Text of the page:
[0111] FIGS. 23-26 show a bulk material unloading system 1000 in accordance with one embodiment of the invention and having a bulk material dispersion device 1002 is shown. The dispersion device 1002 is configured to be used in conjunction with many types of unloading systems, such as those disclosed above. The unloading system 1000 includes a conveyor assembly 1004, which in the embodiment shown includes an endless loop conveyor belt 1006. The dispersion device 1002 is configured to selectively contact and disperse bulk material that is moved out of a hopper 1008 of the unloading system 1000.

[0112] The bulk material dispersion device 1002 includes a main housing 1010 that includes a positionable directional guard 1012 and a discharge opening 1014. In some instances, it may be desirable to remove directional guard 1012 all together. The directional guard 1012 and the discharge opening 1014 generally influence the direction that the bulk material is dispersed from the conveyor belt 1006. The main housing 1010 is attached to the hopper 1008 by attachment arms 1016. Other attachment means can be used such as hydraulic.

[0113] The bulk material dispersion device 1002 also includes a bulk material engagement assembly 1020 for contacting and moving the bulk material. In the embodiment show, the bulk material engagement assembly 1020 includes a motor-driven brush assembly 1022. The brush assembly 1022 includes a plurality of strip style brushes 1024 that are connected with and extend radially from a hub 1026. The hub 1026 is rotationally driven by a motor 1028. The motor 1028 is contained with the main housing 1010, as shown. Of course, other types of brushes could also be used such as circular brushes, or the brush assembly 1022 could be replaced with a rigid or semi rigid wiping member or a combination of rigid or semi rigid wiping members and a brush. The power means for the brush assembly could take any of the forms described in association with unloading systems 200, 300, 400 and 500. In some embodiments the brush assembly 1022 is powered by a hydraulic motor.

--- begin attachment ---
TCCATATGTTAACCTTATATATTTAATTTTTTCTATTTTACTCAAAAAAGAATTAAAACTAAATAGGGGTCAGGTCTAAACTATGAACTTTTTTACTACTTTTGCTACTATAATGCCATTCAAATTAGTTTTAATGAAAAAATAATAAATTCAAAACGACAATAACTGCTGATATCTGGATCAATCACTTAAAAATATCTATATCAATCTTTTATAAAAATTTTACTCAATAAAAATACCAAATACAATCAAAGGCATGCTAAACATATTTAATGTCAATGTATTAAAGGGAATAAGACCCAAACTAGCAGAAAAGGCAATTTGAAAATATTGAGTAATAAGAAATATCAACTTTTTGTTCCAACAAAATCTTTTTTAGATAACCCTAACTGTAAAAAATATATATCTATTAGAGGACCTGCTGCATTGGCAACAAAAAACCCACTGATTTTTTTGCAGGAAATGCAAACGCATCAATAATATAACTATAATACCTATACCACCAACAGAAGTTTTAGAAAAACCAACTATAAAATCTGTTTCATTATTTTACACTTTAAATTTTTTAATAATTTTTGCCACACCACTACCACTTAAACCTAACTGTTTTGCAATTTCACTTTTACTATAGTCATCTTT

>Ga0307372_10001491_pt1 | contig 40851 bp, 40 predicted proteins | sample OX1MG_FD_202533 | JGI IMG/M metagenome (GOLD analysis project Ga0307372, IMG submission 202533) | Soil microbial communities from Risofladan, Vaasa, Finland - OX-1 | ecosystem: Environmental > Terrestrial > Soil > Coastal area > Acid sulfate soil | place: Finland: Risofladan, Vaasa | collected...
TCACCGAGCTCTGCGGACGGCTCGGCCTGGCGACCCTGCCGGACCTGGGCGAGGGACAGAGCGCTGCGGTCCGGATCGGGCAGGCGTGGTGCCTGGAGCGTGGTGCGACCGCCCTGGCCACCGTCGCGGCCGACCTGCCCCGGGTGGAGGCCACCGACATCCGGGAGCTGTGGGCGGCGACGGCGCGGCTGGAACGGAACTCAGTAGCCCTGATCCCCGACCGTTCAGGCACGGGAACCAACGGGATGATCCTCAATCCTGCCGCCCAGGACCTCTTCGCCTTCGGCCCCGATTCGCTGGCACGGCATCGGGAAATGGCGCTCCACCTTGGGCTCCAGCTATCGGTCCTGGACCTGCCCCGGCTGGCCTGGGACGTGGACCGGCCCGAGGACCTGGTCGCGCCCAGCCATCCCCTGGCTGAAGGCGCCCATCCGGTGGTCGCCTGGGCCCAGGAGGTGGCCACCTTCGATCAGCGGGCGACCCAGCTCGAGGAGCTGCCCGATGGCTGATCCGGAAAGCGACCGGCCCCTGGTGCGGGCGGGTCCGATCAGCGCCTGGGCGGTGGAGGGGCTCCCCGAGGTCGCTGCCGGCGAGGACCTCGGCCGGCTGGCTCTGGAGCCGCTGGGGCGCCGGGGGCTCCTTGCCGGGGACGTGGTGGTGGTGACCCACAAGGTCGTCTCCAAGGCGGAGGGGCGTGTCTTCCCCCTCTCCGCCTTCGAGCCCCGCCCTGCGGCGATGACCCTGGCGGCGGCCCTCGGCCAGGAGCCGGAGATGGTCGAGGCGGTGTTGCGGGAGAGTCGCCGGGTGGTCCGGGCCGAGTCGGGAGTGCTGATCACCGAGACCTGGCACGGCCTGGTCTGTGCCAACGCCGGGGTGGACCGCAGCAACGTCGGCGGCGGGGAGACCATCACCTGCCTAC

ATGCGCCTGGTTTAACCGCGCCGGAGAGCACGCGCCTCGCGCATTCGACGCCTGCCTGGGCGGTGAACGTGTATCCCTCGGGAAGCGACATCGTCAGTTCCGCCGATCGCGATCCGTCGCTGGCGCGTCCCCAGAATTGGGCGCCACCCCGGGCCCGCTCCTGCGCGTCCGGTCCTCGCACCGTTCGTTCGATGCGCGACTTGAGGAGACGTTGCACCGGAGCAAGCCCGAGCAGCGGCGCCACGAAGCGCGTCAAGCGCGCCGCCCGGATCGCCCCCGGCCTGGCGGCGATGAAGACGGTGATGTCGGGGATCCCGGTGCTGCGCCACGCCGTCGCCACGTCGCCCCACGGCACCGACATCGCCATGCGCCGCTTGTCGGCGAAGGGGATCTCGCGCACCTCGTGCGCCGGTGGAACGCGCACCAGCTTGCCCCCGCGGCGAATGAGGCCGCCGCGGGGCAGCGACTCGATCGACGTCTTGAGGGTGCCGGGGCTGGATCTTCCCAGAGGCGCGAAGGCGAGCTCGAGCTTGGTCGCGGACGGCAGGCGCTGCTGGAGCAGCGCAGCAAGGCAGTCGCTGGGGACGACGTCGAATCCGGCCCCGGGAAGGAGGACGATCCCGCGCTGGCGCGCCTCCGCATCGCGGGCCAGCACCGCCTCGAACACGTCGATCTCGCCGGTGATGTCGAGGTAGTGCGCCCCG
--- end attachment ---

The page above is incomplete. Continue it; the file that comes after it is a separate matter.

[0114] The dispersion device 1002 is selectively moveable between at least two positions with respect to the conveyor belt 1006. In a first position (as shown in FIG. 23), the bulk material engagement assembly 1020 is positioned relative to the conveyor belt 1006 so the brush assembly 1022 can be in contacting relationship with the bulk material moving on the conveyor belt 1006. In a second position (as shown in FIG. 24), the bulk material engagement assembly 1020 is positioned relative to the conveyor belt 1006 so the brush assembly 1022 will not be in contacting relationship with the bulk material moving on the conveyor belt 1006. For example, in the embodiment shown, the attachment arms 1016 that connect the main housing 1010 with the hopper 1008 are connected at a pivoting joint 1030. The main housing 1010 is therefore generally pivotable with respect to the hopper 1008 about the pivoting joint 1030, providing for the dispersion device 1002 to be moved between the first and second positions described. In other embodiments, the conveyor belt 1006 may be moveable relative to the dispersion device 1002 in a manner that provides movement between the first and second positions. Relative movement between the dispersion device 1002 and the conveyor belt 1006 can be by any appropriate means, and can be manually or automatically controlled.